What’s next for soon-to-retire Colossus at Six Flags Magic Mountain?
A classic ride that was once the fastest and tallest roller coaster in the world will retire this summer after thrilling generations of riders at Six Flags Magic Mountain.
But will Colossus rise again?
The 1978 wooden racing coaster will “end its 36-year reign” on Aug. 16 to make way for “exciting future plans” that the Valencia amusement park will announce at a later date.
The curious phrasing of that brief announcement raised more questions than it answered and left many in the coaster community to speculate about what might be next for Colossus.
Most of that speculation has centered on a potential transformation by Idaho-based Rocky Mountain Construction that would turn the twin 4,325-foot tracks into a record-setting 8,000-foot-plus looping wood-steel hybrid coaster.
Of course, Magic Mountain could simply demolish Colossus to make room for another ride. Indeed, Six Flags tore down the 1979 Rolling Thunder wooden racing coaster last year at its New Jersey park to clear space for a new ride.
But an Iron Colossus transformation has been talked about since early 2012 when park officials acknowledged they were “seriously considering” a Rocky Mountain makeover.
At the time, the coaster community was abuzz over the RMC renovation of Texas Giant at Six Flags Over Texas that introduced a steel track and overbanked turns. The remade coaster went on to win the Amusement Today Golden Ticket Award for best new ride of 2011.
Rocky Mountain has since added inversions to Rattler at Six Flags Fiesta Texas (2013) and Six Flags Mexico’s Medusa (2014) while building two new looping wooden coasters: Silver Dollar City’s Outlaw Run (2013) and Goliath at Six Flags Great America (2014).
Screamscape’s Lance Hart speculates that an RMC renovation combining the twin tracks of Colossus into a single 8,650-foot-long course would shatter the record for the world’s longest coaster.
“Iron Colossus could be RMC’s most epic project of all time,” Hart wrote on his well-respected theme park industry website.
At 8,133 feet, Steel Dragon 2000 at Japan’s Nagashima Spa Land is the reigning longest coaster in the world. The 7,395-foot-long Beast at Ohio’s Kings Island holds the wooden coaster record.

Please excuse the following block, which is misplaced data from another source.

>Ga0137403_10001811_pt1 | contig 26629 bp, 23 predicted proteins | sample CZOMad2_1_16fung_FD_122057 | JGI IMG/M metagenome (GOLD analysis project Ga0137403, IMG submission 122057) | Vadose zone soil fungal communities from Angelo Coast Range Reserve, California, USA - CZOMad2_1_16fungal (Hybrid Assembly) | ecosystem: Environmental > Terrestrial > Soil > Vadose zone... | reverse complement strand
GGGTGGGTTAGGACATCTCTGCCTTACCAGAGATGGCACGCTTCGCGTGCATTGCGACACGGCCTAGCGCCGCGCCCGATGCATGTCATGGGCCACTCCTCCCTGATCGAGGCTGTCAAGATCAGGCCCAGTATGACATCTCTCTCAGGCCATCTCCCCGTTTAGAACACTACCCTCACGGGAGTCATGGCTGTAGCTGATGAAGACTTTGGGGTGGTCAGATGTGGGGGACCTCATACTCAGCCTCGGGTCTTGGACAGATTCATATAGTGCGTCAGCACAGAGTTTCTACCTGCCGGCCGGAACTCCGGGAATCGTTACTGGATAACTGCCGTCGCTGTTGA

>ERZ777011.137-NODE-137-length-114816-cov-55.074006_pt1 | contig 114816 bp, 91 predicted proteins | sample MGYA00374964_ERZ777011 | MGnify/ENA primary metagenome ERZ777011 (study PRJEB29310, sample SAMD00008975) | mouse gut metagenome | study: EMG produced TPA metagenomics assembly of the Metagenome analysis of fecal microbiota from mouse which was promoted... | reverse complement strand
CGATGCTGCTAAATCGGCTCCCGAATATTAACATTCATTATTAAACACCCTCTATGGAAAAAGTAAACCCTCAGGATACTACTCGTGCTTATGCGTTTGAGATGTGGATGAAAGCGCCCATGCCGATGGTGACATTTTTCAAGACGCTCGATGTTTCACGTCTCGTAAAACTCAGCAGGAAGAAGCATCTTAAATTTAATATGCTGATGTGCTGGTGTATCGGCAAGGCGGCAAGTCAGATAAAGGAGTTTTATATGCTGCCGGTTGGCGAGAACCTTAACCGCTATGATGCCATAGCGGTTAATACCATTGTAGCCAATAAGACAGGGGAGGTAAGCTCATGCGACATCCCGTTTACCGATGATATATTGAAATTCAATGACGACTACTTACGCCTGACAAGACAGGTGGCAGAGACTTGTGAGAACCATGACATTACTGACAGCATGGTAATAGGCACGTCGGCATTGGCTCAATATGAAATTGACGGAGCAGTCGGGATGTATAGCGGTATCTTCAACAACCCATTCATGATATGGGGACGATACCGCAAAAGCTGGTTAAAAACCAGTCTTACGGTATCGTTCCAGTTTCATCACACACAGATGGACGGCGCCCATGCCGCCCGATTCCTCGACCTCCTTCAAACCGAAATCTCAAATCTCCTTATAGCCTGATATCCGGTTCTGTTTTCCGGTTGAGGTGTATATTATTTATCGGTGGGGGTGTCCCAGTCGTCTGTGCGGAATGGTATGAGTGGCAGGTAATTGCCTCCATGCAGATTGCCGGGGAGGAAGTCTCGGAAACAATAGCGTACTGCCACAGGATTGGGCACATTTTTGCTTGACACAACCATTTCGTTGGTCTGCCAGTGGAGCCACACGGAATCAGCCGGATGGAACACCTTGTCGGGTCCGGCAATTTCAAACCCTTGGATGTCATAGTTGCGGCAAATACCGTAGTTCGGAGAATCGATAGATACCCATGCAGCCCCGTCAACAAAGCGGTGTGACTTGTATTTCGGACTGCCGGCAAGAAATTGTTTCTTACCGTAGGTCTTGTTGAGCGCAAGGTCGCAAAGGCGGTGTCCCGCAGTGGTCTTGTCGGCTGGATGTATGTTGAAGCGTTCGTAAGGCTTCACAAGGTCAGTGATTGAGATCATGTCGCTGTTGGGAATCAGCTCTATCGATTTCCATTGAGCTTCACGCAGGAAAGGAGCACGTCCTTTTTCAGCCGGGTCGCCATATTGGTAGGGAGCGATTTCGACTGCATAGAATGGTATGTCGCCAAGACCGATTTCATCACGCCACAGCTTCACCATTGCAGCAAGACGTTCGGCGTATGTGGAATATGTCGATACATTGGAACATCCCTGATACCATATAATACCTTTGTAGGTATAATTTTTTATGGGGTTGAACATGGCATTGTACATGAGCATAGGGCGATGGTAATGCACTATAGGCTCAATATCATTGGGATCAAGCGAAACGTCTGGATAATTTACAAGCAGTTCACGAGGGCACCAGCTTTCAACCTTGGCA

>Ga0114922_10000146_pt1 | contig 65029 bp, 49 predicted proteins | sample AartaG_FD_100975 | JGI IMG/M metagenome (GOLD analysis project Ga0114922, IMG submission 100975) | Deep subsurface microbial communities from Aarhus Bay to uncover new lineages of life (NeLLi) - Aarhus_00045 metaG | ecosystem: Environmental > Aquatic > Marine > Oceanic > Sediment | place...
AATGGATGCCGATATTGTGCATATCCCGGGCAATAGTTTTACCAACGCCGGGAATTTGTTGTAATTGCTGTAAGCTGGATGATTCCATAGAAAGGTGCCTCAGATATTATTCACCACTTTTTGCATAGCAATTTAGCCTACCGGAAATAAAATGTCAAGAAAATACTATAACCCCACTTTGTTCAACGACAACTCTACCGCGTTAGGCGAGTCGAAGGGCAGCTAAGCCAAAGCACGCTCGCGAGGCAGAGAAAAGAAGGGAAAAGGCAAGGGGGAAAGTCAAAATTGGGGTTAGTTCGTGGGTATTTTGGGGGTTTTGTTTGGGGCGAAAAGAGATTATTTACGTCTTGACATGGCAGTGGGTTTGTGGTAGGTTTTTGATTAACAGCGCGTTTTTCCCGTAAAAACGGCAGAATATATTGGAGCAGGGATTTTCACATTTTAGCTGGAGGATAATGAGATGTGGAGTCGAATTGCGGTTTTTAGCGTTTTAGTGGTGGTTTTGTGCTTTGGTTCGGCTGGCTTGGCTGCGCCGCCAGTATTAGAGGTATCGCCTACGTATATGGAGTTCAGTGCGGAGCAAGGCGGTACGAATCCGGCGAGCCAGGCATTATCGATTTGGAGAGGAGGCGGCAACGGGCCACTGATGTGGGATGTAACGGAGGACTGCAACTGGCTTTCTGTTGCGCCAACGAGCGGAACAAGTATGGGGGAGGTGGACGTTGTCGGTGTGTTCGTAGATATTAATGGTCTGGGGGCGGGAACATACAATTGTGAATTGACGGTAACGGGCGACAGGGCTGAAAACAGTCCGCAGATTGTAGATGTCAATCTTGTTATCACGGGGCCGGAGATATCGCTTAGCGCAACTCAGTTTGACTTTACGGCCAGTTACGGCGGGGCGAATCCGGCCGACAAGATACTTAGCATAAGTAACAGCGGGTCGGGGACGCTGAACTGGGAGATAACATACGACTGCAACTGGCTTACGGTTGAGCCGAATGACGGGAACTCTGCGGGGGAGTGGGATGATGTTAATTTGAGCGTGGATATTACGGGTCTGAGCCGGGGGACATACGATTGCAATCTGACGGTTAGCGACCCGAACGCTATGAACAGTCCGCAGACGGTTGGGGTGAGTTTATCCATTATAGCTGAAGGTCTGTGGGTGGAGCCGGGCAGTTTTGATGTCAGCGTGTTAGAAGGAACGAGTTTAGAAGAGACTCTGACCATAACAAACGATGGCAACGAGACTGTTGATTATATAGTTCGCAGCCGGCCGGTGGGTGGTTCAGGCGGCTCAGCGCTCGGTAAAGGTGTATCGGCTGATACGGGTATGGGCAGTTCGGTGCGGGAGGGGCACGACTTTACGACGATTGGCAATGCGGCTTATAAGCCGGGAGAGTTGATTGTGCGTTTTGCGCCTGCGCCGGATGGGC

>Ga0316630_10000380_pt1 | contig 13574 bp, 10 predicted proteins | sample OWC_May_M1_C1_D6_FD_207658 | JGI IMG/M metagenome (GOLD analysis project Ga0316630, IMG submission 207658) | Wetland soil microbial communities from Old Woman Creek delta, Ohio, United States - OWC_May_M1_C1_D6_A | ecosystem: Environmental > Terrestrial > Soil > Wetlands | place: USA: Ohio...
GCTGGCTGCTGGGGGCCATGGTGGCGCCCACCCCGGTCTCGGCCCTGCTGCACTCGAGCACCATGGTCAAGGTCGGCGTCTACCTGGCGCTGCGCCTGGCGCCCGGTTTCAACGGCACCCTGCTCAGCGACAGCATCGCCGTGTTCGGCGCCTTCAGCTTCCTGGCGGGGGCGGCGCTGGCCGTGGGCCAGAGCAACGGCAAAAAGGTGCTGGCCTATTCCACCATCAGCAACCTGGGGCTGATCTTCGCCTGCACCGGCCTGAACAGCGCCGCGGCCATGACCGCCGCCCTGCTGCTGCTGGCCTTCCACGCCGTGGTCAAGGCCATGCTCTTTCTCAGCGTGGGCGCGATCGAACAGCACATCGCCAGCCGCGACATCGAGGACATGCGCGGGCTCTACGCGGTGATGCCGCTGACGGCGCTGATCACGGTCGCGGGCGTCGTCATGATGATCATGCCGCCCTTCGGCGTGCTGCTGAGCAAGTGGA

Of course, any modifications or additions to Colossus could shorten the overall length of the combined tracks. Nonetheless, a record-setting Colossus could set a mark that stands for the ages – especially with the increasingly high cost of building materials.
The quandary any park faces with an aging ride is whether to invest in rehabilitation or cut their losses with a demolition to make room for a new attraction.
The difficulty with any rehab is the return on investment and the ability to market the makeover as a “new” ride.
Knott’s Berry Farm in Buena Park has spent millions over the past two years renovating the 1960s-era Timber Mountain Log Ride and Calico Mine Train with new animatronics and show elements but has been hesitant to market the revitalized classic attractions as new experiences.
Next door in Anaheim, Disneyland has become a master at making the old seem nostalgically new again, building extensive marketing campaigns around the makeovers of Pirates of the Caribbean and It’s a Small World.
Wooden coasters are a particular challenge for parks, with annual maintenance costs typically rising with each passing season. In the past, the solution has been to trim the speed of the ride to prevent the trains from tearing the aging structures apart, which typically diminishes the popularity of a ride already experiencing waning ridership.
Rocky Mountain Construction’s solution is appealing because it renews an old asset and strengthens it against future wear and tear while literally adding new twists to an old ride in a way that causes the turnstiles to spin all summer long.
The $7 million Colossus opened in 1978 as the world’s tallest and fastest coaster and the first with two drops exceeding 100 feet. The ride gained pop culture fame as Screemy Meemy in 1983’s “National Lampoon’s Vacation” with Magic Mountain standing in for Walley World.
Coaster purists who marvel at the smooth ride and big airtime of Colossus have lobbied Six Flags to restore and preserve the traditional wooden racer rather than remake or demolish it. Others wouldn’t mind seeing the removal of the despised mid-course brake run or the return of the double up-double down element eliminated in 1979 following a fatal accident.
A massive makeover of Colossus into a hybrid giant could include several exciting new elements. In recent renovations, Rocky Mountain has added near-vertical drops, barrel rolls, overbanked turns and zero-G rolls – all elements once thought unfathomable for wooden coasters. One or both of the lift hills could get taller to set records or add speed in the second half of the ride. Some have even suggested that the “high five” element introduced at China’s Happy Valley park – where the riders on dueling trains reach out toward each other as the tracks tilt inward – could be added to Colossus.
And then there’s the matter of the name. Will it be Colossus Reborn, Mega Colossus, Colossus X, Colossus Forever, Son of Colossus or Iron Colossus? (Take our poll and vote for your favorite.)
We won’t know for sure which direction Magic Mountain heads until Six Flags makes its annual new ride announcement just before Labor Day weekend.
As a final farewell to the classic ride, the park plans a Colossus coaster-riding marathon for Aug. 14 and 15 with closing ceremonies scheduled for Aug. 16 on National Roller Coaster Day.
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